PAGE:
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NIST Draft Cyber-Physical Systems Framework Available for Public Comment

Comments Accepted through November 2


The National Institute of Standards and Technology (NIST) Cyber-Physical Systems Public Working Group (CPS PWG) has released for public comment a Draft Framework for Cyber-Physical Systems. The document, labeled Release 0.8, a companion Draft Timing Framework Annex and a spreadsheet template for submitting comments are available through the website. Comments are being accepted through November 2 and should be directed to

According to the draft framework, cyber-physical systems (CPS) are defined as “smart systems that include engineered interacting networks of physical and computational components. These highly interconnected and integrated systems provide new functionalities to improve quality of life and enable technological advances in critical areas, such as “personalized health care, emergency response, traffic flow management, smart manufacturing, defense and homeland security, and energy supply and use.” The document notes that the term “Internet of Things (IoT)” is sometimes used interchangeably with CPS and the approach set forth in the framework is equally applicable to IoT.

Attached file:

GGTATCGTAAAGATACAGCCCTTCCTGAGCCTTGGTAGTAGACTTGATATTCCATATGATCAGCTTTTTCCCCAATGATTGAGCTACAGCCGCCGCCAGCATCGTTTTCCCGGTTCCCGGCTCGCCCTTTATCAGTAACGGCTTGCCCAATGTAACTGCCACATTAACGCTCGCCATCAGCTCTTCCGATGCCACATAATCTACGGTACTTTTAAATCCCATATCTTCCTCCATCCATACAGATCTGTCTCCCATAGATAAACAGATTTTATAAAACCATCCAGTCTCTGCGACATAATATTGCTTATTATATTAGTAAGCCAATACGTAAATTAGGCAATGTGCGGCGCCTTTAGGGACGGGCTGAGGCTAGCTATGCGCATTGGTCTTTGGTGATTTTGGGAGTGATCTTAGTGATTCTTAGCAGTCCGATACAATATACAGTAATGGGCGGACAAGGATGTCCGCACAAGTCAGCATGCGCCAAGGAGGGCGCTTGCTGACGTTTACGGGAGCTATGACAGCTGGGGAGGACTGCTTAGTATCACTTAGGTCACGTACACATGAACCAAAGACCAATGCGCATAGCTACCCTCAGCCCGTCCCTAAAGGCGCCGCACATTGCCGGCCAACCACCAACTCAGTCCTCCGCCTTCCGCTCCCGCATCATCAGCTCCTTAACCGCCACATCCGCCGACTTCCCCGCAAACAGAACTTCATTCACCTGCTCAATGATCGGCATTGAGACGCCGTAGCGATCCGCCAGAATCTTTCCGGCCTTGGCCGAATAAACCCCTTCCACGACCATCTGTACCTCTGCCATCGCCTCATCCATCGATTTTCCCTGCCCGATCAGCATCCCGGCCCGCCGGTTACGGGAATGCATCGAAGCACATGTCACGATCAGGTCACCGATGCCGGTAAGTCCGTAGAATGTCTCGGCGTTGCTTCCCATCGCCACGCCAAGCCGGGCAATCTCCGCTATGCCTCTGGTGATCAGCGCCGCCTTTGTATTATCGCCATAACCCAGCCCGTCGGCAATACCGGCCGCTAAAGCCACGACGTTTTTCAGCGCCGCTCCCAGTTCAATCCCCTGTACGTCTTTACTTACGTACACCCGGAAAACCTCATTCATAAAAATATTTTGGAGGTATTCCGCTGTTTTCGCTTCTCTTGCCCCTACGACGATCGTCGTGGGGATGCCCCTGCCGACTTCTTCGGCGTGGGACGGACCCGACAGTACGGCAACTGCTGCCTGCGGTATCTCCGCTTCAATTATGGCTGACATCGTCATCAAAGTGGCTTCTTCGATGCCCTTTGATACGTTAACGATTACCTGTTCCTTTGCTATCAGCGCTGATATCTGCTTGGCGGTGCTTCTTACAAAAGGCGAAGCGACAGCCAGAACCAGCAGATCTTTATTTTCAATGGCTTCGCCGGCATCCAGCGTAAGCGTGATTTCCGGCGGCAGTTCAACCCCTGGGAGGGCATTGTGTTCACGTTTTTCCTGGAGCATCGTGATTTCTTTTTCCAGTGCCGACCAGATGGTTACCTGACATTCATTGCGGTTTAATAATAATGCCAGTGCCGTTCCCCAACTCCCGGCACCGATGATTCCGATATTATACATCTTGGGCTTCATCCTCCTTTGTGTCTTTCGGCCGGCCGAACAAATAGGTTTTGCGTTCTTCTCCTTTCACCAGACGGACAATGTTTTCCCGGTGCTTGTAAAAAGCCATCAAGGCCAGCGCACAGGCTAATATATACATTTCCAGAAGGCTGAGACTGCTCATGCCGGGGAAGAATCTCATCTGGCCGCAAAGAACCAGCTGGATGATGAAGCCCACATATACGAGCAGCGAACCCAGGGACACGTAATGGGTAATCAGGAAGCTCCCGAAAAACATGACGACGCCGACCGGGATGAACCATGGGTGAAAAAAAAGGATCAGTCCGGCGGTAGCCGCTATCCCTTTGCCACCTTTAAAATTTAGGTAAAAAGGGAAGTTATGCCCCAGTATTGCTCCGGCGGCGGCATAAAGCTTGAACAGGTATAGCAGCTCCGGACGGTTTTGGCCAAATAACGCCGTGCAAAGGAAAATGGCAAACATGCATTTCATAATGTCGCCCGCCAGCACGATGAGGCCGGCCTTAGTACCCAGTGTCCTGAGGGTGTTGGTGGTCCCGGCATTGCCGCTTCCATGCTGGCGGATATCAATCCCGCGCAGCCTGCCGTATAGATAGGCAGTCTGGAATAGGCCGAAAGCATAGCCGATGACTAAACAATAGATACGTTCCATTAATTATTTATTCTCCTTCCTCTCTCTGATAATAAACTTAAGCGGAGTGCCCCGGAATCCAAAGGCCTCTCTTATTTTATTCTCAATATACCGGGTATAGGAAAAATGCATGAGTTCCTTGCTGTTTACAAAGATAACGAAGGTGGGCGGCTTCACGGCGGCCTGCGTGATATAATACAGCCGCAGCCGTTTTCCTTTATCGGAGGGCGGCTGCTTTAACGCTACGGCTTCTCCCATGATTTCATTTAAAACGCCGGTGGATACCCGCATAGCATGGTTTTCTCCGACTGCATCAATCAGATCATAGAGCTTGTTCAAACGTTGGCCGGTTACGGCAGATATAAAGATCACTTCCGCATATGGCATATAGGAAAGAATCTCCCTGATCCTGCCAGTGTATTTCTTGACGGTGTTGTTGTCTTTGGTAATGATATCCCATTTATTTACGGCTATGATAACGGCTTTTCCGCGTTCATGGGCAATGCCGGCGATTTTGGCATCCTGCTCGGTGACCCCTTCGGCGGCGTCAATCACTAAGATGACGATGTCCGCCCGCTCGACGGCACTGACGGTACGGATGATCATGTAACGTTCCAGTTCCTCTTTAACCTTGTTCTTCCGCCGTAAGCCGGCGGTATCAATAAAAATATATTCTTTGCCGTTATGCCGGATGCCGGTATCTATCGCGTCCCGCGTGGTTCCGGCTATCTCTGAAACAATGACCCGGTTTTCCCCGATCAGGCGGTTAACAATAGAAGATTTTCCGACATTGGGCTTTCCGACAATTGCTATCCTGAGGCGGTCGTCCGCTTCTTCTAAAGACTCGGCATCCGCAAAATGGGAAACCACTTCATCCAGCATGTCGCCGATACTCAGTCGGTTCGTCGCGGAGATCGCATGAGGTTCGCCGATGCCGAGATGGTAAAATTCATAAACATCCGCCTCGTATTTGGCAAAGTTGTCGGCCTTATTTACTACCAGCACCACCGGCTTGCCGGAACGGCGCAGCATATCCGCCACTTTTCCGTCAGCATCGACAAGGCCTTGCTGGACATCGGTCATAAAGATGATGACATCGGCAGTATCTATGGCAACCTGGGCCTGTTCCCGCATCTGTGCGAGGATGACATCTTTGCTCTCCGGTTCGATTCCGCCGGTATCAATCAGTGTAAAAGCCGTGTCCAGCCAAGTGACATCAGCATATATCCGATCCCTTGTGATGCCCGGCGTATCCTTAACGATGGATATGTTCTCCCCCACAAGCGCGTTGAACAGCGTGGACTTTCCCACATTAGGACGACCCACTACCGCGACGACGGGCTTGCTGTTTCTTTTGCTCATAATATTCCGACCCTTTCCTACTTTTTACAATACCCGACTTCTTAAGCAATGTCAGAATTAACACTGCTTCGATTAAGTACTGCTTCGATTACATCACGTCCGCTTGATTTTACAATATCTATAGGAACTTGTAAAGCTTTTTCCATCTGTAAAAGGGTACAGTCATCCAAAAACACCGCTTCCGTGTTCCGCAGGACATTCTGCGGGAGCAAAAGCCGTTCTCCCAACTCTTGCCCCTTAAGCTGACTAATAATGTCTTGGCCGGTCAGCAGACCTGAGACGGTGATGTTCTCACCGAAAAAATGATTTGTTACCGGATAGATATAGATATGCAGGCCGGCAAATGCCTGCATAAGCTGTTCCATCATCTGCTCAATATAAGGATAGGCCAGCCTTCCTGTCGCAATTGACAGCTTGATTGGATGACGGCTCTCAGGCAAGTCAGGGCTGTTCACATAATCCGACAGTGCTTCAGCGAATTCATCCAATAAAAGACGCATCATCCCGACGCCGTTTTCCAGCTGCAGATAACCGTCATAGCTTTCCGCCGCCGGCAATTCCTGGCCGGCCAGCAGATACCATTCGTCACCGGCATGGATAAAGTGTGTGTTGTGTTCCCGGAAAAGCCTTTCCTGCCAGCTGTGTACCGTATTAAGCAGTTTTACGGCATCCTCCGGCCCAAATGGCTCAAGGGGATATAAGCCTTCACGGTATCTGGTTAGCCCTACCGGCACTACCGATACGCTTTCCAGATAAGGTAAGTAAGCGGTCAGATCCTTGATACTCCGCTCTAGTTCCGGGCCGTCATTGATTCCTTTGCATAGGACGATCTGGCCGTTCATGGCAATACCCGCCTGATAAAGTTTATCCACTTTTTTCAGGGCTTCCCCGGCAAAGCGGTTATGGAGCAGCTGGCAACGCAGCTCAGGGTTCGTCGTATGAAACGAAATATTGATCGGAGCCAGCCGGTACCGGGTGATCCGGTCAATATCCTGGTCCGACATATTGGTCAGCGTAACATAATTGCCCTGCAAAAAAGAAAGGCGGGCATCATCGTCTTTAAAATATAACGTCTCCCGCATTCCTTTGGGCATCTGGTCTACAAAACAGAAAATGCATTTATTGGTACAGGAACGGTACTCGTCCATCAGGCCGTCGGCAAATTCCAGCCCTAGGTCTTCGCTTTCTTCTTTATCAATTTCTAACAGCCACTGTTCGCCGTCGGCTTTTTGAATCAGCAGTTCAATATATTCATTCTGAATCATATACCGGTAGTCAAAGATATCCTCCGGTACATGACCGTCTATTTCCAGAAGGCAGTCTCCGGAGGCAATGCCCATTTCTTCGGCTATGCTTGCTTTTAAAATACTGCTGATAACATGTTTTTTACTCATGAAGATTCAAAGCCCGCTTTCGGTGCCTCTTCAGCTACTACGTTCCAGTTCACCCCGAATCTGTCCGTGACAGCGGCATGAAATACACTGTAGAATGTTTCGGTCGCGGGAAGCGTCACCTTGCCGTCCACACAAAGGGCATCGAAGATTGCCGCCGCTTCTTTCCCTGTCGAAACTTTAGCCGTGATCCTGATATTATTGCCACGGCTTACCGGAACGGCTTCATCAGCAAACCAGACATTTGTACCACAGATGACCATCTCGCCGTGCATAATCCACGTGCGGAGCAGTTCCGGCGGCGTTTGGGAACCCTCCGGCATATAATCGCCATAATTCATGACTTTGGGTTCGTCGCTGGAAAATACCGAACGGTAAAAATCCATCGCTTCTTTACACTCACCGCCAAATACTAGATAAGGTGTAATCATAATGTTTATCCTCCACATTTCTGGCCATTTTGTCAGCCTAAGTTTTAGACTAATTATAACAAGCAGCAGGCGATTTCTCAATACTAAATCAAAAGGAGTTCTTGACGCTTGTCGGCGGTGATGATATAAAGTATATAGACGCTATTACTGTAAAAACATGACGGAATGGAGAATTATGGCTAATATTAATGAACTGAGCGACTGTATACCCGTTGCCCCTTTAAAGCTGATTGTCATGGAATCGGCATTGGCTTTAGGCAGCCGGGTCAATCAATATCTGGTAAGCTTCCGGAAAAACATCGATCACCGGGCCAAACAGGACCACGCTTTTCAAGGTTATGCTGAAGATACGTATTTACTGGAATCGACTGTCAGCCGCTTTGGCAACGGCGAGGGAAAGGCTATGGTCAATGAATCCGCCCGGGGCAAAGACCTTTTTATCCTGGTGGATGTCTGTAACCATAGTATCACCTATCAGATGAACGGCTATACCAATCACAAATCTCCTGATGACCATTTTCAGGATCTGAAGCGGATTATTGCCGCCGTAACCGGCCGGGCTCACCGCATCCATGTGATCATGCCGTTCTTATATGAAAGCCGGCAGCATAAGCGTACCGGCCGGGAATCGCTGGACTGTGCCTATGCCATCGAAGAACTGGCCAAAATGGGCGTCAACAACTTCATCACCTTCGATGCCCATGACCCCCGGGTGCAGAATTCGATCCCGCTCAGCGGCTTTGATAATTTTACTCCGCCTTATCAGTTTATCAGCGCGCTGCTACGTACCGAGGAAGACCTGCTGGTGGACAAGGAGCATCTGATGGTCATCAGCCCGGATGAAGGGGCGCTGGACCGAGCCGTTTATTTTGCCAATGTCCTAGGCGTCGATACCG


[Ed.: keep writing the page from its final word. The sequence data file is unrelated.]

Developed over the past year with input from industry, academia, and government experts working in CPS PWG subgroups, the draft framework is intended to describe foundational concepts and provide a methodology for understanding, designing, and building CPS that can work with one another. As such, it is hoped that the framework will provide a basis upon which tools, standards, and applications can be based.

Input on the framework is needed specifically in the following areas: key attributes of the identified aspects (groups of related concerns); the extent and level of abstraction of the descriptions of each facet (conceptualization, realization, and assurance) of CPS; and whether appendix B can be improved as an example of using the framework methodology. In addition, input is sought on whether the terminology used in the draft framework is consistent with current usage, and suggestions are invited for words, definitions, and appropriate citations in the glossary.

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